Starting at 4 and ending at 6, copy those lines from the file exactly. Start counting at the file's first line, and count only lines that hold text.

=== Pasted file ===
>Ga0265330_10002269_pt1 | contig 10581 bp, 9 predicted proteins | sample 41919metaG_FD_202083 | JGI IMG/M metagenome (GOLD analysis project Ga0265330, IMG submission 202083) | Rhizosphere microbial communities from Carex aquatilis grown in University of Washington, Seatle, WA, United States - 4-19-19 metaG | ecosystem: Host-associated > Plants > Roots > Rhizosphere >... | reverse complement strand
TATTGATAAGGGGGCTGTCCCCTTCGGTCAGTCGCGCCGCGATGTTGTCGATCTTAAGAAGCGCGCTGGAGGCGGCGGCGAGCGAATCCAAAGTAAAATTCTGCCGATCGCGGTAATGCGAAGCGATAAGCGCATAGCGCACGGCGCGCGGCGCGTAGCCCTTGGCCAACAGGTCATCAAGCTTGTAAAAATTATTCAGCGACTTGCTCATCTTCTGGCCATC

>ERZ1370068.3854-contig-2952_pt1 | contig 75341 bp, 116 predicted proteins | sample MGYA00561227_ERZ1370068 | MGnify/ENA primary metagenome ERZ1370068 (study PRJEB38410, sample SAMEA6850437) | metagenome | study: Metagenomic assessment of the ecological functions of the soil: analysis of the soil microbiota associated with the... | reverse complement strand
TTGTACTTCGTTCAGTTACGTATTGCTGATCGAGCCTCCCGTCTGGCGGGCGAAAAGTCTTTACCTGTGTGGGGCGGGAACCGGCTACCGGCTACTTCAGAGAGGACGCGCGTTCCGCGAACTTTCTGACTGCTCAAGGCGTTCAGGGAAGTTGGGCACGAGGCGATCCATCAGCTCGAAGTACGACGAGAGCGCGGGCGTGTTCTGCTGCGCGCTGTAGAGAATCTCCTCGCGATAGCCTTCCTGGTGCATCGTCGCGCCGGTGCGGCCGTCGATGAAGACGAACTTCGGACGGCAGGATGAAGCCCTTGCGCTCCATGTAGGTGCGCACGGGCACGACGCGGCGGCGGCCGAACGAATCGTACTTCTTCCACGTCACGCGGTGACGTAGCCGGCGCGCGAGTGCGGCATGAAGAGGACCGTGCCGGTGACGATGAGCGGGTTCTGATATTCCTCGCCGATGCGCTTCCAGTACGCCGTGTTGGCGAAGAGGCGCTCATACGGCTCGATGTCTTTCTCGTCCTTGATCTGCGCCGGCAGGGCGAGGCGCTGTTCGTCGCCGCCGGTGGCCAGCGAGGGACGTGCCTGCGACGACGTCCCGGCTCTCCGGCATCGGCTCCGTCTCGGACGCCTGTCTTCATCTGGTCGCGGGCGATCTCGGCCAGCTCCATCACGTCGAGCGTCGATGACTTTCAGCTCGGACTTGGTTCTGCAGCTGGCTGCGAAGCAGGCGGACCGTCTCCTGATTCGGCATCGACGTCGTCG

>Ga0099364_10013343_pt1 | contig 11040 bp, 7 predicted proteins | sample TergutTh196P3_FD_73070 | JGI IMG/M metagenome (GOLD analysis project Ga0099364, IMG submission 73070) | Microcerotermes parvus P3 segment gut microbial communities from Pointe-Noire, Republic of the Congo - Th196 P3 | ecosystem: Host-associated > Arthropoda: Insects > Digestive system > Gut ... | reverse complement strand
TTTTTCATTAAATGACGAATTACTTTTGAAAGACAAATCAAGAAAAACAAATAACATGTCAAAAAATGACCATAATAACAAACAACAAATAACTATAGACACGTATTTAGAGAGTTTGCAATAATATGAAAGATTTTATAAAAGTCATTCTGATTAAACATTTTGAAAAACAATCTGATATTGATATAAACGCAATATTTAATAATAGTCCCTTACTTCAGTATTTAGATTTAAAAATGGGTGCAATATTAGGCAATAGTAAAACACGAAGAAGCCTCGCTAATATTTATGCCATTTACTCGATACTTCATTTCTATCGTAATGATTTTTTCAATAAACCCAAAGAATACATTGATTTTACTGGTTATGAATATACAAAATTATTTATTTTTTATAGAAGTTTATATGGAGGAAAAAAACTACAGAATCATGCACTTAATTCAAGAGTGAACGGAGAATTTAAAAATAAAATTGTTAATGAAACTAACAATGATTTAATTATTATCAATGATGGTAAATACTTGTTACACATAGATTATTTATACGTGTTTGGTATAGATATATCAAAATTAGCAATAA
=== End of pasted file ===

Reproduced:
TTGTACTTCGTTCAGTTACGTATTGCTGATCGAGCCTCCCGTCTGGCGGGCGAAAAGTCTTTACCTGTGTGGGGCGGGAACCGGCTACCGGCTACTTCAGAGAGGACGCGCGTTCCGCGAACTTTCTGACTGCTCAAGGCGTTCAGGGAAGTTGGGCACGAGGCGATCCATCAGCTCGAAGTACGACGAGAGCGCGGGCGTGTTCTGCTGCGCGCTGTAGAGAATCTCCTCGCGATAGCCTTCCTGGTGCATCGTCGCGCCGGTGCGGCCGTCGATGAAGACGAACTTCGGACGGCAGGATGAAGCCCTTGCGCTCCATGTAGGTGCGCACGGGCACGACGCGGCGGCGGCCGAACGAATCGTACTTCTTCCACGTCACGCGGTGACGTAGCCGGCGCGCGAGTGCGGCATGAAGAGGACCGTGCCGGTGACGATGAGCGGGTTCTGATATTCCTCGCCGATGCGCTTCCAGTACGCCGTGTTGGCGAAGAGGCGCTCATACGGCTCGATGTCTTTCTCGTCCTTGATCTGCGCCGGCAGGGCGAGGCGCTGTTCGTCGCCGCCGGTGGCCAGCGAGGGACGTGCCTGCGACGACGTCCCGGCTCTCCGGCATCGGCTCCGTCTCGGACGCCTGTCTTCATCTGGTCGCGGGCGATCTCGGCCAGCTCCATCACGTCGAGCGTCGATGACTTTCAGCTCGGACTTGGTTCTGCAGCTGGCTGCGAAGCAGGCGGACCGTCTCCTGATTCGGCATCGACGTCGTCG

>Ga0099364_10013343_pt1 | contig 11040 bp, 7 predicted proteins | sample TergutTh196P3_FD_73070 | JGI IMG/M metagenome (GOLD analysis project Ga0099364, IMG submission 73070) | Microcerotermes parvus P3 segment gut microbial communities from Pointe-Noire, Republic of the Congo - Th196 P3 | ecosystem: Host-associated > Arthropoda: Insects > Digestive system > Gut ... | reverse complement strand
TTTTTCATTAAATGACGAATTACTTTTGAAAGACAAATCAAGAAAAACAAATAACATGTCAAAAAATGACCATAATAACAAACAACAAATAACTATAGACACGTATTTAGAGAGTTTGCAATAATATGAAAGATTTTATAAAAGTCATTCTGATTAAACATTTTGAAAAACAATCTGATATTGATATAAACGCAATATTTAATAATAGTCCCTTACTTCAGTATTTAGATTTAAAAATGGGTGCAATATTAGGCAATAGTAAAACACGAAGAAGCCTCGCTAATATTTATGCCATTTACTCGATACTTCATTTCTATCGTAATGATTTTTTCAATAAACCCAAAGAATACATTGATTTTACTGGTTATGAATATACAAAATTATTTATTTTTTATAGAAGTTTATATGGAGGAAAAAAACTACAGAATCATGCACTTAATTCAAGAGTGAACGGAGAATTTAAAAATAAAATTGTTAATGAAACTAACAATGATTTAATTATTATCAATGATGGTAAATACTTGTTACACATAGATTATTTATACGTGTTTGGTATAGATATATCAAAATTAGCAATAA